Choreographer innovates while staying true to origins of a fast-paced, story-rich classic.
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The episodic story ballet "Don Quixote" has fascinated generations of audiences worldwide. After a 30-year absence from the Capitol Theatre stage of even the most recognizable sections of this hallmark of classical dance, Ballet West's Friday night opening proved its time has come.
The captivating adaptation by choreographer Anna-Marie Holmes is packed with dancing a comment that might seem like a given in any ballet performance. But Holmes has ingeniously busted open all convention while staying true to its origins by Marius Petipa and Alexander Gorsky (1869).
To put this in perspective, Holmes was performing on Broadway in Agnes de Mille's "Brigadoon" in 1960 before she left to study and become a principal with the Kirov Ballet in Soviet Russia. Her version of "Don Q" brings depth to all the theatrical elements of the story through meaningful choreography. Most sections of this ballet could stand on their own as fully developed pieces of choreography.
A general hunger for new ballets that are not necessarily abstract has recently emerged. One example is choreographer Twyla Tharp's new narrative ballet "The Princess and the Goblin" for Atlanta Ballet. But if anything is going to bring vitality to the full-length standards, it is substantial adaptations such as Holmes' "Don Q."
However, it is only recently that Ballet West would have the chops to successfully populate four full casts in this technically difficult, fast-paced and story-rich production. Working upward through the ranks, in the powerful men's Spanish Dance, Ballet West II dancer Ryan Sargent equally held the stage with Artists Adrian Fry, demi-soloist Christopher Anderson, soloist Christopher Sellars, and lead soloist Tom Mattingly. Soloist Arolyn Williams' Cupid was rhythmically precise, sweet and lithe.
Also noteworthy was principal dancer Christiana Bennett as Queen of the Dryads, which was, in a word, perfect.
In Act II, Scene I, as if out of nowhere, artist Kuei-Hsien Chu, wowed the audience with split leaps and multiple turns that brought whistles and cheers for his bravura. Demi-soloist Allison DeBona gave her most magnetic performance since joining Ballet West in 2007. Soloist Beau Pearson played the role of Don Quixote with considerate respect for the silent narrator who carries the adventure from scene to scene.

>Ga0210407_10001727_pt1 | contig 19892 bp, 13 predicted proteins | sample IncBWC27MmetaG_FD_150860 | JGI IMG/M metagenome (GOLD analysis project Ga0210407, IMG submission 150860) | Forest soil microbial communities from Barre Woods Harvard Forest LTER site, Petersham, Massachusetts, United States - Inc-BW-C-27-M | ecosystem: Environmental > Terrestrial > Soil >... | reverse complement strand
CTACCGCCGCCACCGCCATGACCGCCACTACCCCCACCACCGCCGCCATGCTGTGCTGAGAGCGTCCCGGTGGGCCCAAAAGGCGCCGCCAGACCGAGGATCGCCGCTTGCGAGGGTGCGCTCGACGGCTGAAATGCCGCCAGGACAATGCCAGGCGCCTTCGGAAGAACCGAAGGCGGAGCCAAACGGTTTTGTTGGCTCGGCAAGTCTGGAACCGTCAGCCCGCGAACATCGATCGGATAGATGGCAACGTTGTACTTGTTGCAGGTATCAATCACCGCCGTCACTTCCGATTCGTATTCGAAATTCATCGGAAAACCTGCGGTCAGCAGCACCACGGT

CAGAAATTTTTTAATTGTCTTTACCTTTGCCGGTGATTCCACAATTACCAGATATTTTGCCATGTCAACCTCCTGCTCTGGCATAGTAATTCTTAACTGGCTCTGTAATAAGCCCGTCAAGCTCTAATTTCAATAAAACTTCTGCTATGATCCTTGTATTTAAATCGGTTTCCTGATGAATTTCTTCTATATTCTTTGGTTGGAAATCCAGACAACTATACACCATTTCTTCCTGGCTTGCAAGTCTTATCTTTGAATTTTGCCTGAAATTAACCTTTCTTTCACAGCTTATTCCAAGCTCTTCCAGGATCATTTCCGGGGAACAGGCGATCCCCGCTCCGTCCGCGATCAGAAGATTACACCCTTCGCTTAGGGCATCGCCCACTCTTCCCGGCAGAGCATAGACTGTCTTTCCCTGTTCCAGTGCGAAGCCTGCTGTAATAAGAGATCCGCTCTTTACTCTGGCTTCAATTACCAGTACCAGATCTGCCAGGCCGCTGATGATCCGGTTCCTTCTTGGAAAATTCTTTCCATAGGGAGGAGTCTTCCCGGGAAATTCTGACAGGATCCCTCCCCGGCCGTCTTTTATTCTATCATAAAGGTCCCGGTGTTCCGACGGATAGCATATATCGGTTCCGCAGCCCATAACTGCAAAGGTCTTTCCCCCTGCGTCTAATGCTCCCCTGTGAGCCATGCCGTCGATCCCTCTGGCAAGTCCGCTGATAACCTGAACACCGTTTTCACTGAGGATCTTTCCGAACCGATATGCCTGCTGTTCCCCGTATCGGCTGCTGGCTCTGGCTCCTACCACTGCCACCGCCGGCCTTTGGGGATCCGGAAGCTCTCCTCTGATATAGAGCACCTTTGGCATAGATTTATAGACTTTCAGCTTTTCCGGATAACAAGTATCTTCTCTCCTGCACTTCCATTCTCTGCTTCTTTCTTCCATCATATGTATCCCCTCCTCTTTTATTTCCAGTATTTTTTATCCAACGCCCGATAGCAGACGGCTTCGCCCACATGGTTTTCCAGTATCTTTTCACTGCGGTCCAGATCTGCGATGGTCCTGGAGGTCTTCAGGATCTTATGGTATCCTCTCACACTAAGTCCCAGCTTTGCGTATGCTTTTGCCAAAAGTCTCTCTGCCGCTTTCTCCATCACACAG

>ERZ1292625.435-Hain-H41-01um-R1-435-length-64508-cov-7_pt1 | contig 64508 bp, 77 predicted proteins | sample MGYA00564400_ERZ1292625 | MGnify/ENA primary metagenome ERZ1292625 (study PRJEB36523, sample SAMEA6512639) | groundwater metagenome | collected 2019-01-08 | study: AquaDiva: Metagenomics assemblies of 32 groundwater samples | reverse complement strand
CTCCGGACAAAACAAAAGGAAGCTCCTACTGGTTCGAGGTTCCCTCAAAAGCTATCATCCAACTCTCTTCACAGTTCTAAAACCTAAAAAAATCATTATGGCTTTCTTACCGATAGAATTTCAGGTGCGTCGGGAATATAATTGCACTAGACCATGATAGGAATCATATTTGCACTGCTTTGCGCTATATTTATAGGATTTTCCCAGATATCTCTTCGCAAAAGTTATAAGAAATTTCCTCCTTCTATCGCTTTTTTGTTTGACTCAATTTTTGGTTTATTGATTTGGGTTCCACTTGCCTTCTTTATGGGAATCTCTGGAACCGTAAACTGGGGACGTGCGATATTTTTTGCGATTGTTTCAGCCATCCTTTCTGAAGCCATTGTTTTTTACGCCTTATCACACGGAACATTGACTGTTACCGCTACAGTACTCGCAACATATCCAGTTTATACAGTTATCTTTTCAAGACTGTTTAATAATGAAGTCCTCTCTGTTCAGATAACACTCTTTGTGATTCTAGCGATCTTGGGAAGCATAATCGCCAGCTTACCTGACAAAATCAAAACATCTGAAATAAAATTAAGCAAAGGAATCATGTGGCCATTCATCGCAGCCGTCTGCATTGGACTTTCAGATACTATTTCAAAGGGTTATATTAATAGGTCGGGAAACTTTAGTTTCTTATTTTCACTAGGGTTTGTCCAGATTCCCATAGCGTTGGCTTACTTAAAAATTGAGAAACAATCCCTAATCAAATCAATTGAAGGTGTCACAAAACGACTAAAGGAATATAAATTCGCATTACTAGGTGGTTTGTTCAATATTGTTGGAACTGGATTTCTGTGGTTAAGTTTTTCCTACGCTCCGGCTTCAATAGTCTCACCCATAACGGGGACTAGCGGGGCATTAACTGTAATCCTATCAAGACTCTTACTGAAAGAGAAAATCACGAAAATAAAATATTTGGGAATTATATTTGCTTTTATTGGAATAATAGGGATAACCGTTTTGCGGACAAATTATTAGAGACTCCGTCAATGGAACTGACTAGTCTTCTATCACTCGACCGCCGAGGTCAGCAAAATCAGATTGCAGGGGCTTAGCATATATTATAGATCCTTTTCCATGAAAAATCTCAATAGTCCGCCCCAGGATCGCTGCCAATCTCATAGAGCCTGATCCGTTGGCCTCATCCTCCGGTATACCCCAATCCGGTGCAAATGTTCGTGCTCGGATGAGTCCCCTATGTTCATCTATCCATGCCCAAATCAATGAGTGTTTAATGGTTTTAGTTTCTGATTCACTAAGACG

But of course, the night belonged to 19-year-old Beckanne Sisk in the lead role of Kitri, and principal Christopher Ruud as her Basilio. Sisk was invited to join BW II last year, taken in the company this season, and was rightfully cast as lead on opening night in a role that is arguably as difficult as Aurora (Sleeping Beauty) or Odette/Odile (Swan Lake). The audience spontaneously erupted in cheers as Sisk confidently executed 32 (maybe even 38) fouteé turns connected by triple pirouettes in the grand pas de deux. Ruud's love for moving large on the stage was never more evident. Through no fault of his own, Ruud's usual expert partnering seemed effortful at times as he tried to rein in Sisk's extraordinary flexibility which appears to be her only weakness.
So now Ballet West has added to its trilogy of classics. We have a "Giselle," a "Swan Lake," a "Sleeping Beauty," and possibly the best a "Don Q."
Review: Ballet West's 'Don Quixote'
Wildly entertaining. The shortest two and a half hours I ever experienced while sitting.
When • Reviewed Friday, Feb. 10; continues Feb. 11 and Feb. 14-18 at 7:30 p.m., with 2 p.m. matinee Feb. 19.
Where • Capitol Theatre, 50 W. 200 South, Salt Lake City
Tickets • $19-$75 (plus handling fees); at 801-355-ARTS or arttix.org.
More • Ticketholders are invited to Warmup Q-and-A conversations with Ballet West artistic staff an hour before the performance.
Running time • Two hours and 30 minutes, with two intermissions.